Sunday, April 19, 2009

Mayer Park to Klickitat

From klickitat_apr09

It felt like summer. We were out on the Columbia and Klickitat Rivers today between Hood River and The Dalles. Sunny, about 80 degrees. It felt great.

Neil and Tom organized this OOPS trip. The plan was to put in at Mayer State Park near Rowena Oregon (near The Dalles) and paddle across the Columbia to the Klickitat, up the Klickitat to the first few rapids and play there til the afternoon west wind built up in the Gorge. Then return to the Columbia and surf the wind waves back to Mayer Park.

Well, by this morning it was pretty clear that the typical west wind was not going to materialize today. So Neil suggested we just spend the day playing in the moving water at the first few rapids on the Klickitat. Practicing peeling out of eddies, ferry gliding, etc.

It was a beautiful day. Sunny, blue skies. No wind.

There were eight of us total. Neil and Tom, Bob, Jay (another one), Ken Scholtz, Dave and Karen Dalbey and me. We got on the water a bit after 10am and paddled across the Columbia to the mouth of the Klickitat and headed upstream. I mentioned to Karen "Hey, this paddling upstream isn't bad". She noted that I probably shouldn't have said that...

We got up to the first fast water and all put our helmets on. Played for awhile in the first eddy and eddyline. Then worked to get up to the next eddy. Felt like work at the time anyway. We played on that eddyline a bit as well. There was a nice beach above the fast water and Neil worked pretty hard and took a fair while get to it. Looked like alot of work. Then Tom informed us that that was our intended lunch spot. And if we didn't get there we couldn't eat :) Great motivational speaker.

Dave Dalbey went for it and got there pretty handily. Looked like the key was to have alot of speed crossing the eddline and cross the eddyline to ferry across rather than turn in any way downstream.

I went for it. I had good speed crossing the eddyline and ferried to the other side fairly easily. Then got bogged down in the fast current near the rocks on the other side. Just couldn't make any progress. I was out of energy when Neil pointed out a little eddy I could rest in. Got it. Rested a minute then pulled hard for the last 20 or 30 yards to the beach. That was exercise. I was tired and ready for lunch!

That beach was a great spot for lunch.

After lunch most folks went up to the next set of rapids. I was enjoying the beach alot so napped a bit. Once they all came back we played for quite awhile in the current near our lunch beach. I hadn't been in current in a sea kayak since last summer so it was great to get the practice. And nice to do it on such a warm day so if one dumped ones boat the water felt great. Most folks were rolling periodically just to keep cool.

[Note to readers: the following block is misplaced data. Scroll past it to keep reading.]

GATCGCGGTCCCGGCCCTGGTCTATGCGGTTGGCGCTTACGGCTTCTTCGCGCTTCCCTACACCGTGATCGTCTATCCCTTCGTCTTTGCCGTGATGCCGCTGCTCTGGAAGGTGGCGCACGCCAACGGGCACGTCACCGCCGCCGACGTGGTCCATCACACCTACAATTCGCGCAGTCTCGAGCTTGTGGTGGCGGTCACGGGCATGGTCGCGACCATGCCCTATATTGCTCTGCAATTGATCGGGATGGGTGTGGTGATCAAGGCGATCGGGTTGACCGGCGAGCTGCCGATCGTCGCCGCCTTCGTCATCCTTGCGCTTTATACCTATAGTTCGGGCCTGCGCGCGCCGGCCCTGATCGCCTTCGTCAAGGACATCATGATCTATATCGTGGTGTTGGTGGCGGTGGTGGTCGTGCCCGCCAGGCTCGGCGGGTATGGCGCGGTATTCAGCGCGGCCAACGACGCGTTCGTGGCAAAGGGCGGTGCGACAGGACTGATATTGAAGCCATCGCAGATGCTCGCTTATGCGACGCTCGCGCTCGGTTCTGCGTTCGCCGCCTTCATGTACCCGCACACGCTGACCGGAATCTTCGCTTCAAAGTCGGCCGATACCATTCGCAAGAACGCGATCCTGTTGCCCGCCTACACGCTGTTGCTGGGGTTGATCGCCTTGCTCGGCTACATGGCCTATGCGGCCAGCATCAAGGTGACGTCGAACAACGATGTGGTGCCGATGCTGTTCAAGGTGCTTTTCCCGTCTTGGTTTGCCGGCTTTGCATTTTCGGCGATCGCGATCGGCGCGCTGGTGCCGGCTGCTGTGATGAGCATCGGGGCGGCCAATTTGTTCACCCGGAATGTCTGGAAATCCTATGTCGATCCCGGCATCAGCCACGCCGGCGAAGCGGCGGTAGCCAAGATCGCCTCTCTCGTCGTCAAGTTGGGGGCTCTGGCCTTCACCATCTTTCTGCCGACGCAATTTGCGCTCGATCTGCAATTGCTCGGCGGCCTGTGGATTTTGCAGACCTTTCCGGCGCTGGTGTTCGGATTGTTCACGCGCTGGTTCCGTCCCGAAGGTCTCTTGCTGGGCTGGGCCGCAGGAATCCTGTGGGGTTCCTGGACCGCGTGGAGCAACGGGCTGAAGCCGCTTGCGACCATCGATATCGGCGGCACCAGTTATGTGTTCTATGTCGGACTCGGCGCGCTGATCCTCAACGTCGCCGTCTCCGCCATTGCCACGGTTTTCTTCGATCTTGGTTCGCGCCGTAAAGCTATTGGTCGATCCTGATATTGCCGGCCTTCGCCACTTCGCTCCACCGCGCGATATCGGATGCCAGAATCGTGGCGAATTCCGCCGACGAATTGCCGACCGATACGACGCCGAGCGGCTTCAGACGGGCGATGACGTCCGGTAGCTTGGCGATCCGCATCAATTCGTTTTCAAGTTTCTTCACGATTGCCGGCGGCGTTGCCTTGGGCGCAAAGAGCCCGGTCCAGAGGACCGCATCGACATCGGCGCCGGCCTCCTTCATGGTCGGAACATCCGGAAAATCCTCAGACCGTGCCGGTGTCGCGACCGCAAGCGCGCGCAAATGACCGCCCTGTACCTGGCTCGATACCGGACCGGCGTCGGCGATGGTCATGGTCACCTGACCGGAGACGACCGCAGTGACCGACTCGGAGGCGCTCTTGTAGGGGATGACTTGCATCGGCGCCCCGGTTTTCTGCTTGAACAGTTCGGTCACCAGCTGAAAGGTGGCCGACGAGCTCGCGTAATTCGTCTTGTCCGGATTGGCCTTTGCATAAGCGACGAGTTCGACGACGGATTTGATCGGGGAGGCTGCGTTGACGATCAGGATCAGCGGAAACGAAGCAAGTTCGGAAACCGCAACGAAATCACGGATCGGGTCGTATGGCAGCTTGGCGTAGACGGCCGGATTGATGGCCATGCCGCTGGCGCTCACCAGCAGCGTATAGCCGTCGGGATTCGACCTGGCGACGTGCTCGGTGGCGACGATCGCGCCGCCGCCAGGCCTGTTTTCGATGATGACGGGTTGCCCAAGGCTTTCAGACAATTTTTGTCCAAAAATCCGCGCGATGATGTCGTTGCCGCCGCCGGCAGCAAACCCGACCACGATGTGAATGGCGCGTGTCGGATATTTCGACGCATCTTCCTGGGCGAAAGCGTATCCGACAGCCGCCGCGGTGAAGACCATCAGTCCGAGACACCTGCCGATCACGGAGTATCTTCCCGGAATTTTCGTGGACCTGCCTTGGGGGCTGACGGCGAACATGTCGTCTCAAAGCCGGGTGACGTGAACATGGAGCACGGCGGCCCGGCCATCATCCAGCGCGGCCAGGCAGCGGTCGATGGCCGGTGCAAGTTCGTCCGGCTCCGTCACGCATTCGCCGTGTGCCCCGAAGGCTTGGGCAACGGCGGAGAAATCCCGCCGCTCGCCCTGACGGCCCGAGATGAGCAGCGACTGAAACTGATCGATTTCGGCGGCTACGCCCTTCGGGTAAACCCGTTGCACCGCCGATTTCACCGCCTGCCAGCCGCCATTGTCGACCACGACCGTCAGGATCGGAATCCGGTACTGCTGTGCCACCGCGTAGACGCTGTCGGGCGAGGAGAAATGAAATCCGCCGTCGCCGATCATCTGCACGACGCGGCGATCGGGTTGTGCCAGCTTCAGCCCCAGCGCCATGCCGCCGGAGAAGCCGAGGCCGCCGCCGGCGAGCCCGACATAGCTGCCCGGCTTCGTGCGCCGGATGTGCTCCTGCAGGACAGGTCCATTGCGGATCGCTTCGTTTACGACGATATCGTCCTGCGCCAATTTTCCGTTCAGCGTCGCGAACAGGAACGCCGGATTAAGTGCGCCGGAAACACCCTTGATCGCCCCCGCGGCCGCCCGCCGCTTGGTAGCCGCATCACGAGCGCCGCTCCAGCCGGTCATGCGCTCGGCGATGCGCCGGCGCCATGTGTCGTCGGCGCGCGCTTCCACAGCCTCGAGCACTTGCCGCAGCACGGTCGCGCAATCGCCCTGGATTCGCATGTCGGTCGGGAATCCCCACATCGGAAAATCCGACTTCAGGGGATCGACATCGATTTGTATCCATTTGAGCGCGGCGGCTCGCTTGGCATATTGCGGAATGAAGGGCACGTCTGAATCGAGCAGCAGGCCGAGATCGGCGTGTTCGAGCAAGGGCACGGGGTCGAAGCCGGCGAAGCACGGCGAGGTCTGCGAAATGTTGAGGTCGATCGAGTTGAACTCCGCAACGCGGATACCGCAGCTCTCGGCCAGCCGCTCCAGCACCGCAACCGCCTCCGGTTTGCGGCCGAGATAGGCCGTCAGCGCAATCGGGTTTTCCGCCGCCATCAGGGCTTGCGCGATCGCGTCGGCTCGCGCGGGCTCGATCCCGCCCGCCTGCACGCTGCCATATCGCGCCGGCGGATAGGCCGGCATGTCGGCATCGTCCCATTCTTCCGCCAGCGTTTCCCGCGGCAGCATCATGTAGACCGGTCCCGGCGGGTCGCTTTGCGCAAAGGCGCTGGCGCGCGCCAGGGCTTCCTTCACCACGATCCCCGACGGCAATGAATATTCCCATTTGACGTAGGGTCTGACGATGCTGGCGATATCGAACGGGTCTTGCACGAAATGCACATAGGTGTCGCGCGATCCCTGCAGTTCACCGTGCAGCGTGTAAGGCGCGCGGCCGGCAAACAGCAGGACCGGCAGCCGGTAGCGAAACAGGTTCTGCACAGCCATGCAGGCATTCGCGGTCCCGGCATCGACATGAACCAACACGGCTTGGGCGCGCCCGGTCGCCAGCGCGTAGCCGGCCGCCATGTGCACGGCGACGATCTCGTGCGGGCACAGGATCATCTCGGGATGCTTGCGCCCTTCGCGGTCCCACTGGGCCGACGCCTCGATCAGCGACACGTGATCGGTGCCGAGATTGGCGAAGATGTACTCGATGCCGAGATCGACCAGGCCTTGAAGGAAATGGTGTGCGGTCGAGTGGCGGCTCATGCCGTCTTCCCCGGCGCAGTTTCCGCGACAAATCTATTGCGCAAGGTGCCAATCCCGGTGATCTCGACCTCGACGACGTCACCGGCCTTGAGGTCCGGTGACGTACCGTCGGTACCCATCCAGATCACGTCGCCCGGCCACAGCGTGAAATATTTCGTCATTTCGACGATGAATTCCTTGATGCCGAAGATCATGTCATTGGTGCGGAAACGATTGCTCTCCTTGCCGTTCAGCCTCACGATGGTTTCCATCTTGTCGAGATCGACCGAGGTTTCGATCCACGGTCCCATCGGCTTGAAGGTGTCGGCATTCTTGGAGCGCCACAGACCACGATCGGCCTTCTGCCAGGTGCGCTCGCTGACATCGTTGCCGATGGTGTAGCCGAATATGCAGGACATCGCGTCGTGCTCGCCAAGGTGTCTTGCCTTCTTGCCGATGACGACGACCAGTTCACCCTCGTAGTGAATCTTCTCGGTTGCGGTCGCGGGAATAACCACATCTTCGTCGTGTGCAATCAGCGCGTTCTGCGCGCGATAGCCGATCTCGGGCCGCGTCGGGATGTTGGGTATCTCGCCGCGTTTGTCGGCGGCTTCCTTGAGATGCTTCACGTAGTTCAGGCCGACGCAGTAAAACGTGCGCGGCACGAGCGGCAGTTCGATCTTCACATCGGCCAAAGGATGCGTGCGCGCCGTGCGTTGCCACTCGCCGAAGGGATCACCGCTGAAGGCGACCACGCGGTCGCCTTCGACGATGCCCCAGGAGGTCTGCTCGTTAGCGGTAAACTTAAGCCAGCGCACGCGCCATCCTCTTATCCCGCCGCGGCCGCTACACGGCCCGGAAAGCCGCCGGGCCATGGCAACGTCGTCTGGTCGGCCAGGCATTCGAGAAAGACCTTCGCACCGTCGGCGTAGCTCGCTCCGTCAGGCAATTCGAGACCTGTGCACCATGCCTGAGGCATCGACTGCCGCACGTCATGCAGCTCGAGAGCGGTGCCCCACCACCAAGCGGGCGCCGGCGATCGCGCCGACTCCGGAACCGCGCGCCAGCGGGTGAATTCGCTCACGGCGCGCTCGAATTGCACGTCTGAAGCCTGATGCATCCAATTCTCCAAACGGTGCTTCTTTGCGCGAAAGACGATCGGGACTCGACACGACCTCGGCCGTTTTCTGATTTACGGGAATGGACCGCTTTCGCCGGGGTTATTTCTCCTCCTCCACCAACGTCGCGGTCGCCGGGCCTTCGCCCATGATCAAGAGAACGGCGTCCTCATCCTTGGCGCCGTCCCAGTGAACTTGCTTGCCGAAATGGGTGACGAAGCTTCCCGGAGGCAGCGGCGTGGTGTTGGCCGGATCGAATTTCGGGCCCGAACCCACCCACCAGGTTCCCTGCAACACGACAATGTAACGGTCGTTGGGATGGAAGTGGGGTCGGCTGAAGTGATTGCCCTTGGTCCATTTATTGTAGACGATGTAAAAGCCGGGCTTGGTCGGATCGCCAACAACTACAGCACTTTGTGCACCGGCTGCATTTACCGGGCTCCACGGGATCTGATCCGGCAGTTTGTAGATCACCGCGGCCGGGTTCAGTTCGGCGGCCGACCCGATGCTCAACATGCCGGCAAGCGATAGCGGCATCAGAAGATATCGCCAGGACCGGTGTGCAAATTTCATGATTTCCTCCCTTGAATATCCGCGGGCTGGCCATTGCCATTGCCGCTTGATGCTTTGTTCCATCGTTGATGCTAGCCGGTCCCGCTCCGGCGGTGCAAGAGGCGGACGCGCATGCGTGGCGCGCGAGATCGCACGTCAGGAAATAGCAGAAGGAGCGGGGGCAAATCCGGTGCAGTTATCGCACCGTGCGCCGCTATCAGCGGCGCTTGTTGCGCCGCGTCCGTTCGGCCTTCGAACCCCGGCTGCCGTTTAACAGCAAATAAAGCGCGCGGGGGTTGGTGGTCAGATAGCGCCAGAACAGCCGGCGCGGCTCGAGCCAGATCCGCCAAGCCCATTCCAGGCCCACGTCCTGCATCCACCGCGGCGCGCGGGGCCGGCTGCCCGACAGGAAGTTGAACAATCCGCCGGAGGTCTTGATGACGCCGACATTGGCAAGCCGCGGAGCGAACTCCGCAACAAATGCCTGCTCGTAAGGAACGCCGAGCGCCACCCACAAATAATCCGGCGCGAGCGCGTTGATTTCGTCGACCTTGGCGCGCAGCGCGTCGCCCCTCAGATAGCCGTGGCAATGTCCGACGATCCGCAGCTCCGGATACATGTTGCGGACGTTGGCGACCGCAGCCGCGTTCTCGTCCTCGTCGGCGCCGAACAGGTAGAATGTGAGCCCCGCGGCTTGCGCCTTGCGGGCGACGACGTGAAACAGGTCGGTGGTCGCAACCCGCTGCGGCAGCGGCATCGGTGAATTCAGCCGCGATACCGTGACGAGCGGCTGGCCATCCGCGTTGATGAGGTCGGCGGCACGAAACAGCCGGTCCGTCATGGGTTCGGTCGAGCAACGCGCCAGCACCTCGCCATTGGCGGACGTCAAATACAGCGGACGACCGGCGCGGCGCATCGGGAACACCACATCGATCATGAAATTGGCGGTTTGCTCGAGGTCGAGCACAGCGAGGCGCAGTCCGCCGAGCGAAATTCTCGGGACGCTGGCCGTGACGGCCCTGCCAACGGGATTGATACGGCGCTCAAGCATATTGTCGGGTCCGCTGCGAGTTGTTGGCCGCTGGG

Finally we headed back. We floated lazily down the last bit of the Klickitat down to the Columbia. The area is just beautiful this time of year. Still green and fresh with spring. Lots of flowers. Hawks and eagles and osprey, oh my. I saw a nice steelhead jump a couple times.

Got back to the Columbia and as expected no wind. But it was a pleasant paddle upstream the short ways back to Mayer State Park. A good group of folks and a good day on the water.

Sunday, March 29, 2009

Dalton Point to Chinook Landing

From DaltonPoint_090329

On a gray and sleety morning in late March an intrepid band of OOPS kayakers launched from Dalton Point on the Oregon side of the Columbia (near Multnomah Falls) headed toward Chinook Landing (near Fairview, Oregon).

Tom Argent and Neil Schulman did a great job of organizing this trip. There were eight of us altogether: Tom, Neil, Mike, Bob, Kevin, Becky, Stacy and myself. We met and Chinook Landing and did all the shuttle stuff to get us and boats up to Dalton Point. We launched at appr 10am and paddled across to Phoca Rock. We explored around it a bit, then headed over to Cape Horn on the Washington side and really enjoyed exploring that area. The cliffs and waterfalls there were beautiful.

As we left Cape Horn and headed west we got a bit of west wind, but not much. Maybe 8 mph. Sometimes it was there, sometimes not, til we got to Reed Island.

We paddled on the north side of Reed Island to find a lunch spot. No wind at all on that side. By now it was warm and sunny. A very relaxing lunch.

After lunch we headed to the west end of Reed Island then threaded our way through the maze of drift nets. I find it hard to believe that commercial salmon fishing with nets is still allowed in the Columbia given the precarious state of these salmon runs. Sure, commercial salmon fishing in Alaska still makes sense. But not on the Columbia. With millions of people out of work in this country it's impossible to justify keeping a couple thousand fishing jobs (at most) that threaten these fish with extinction. People will live. Extinction is forever.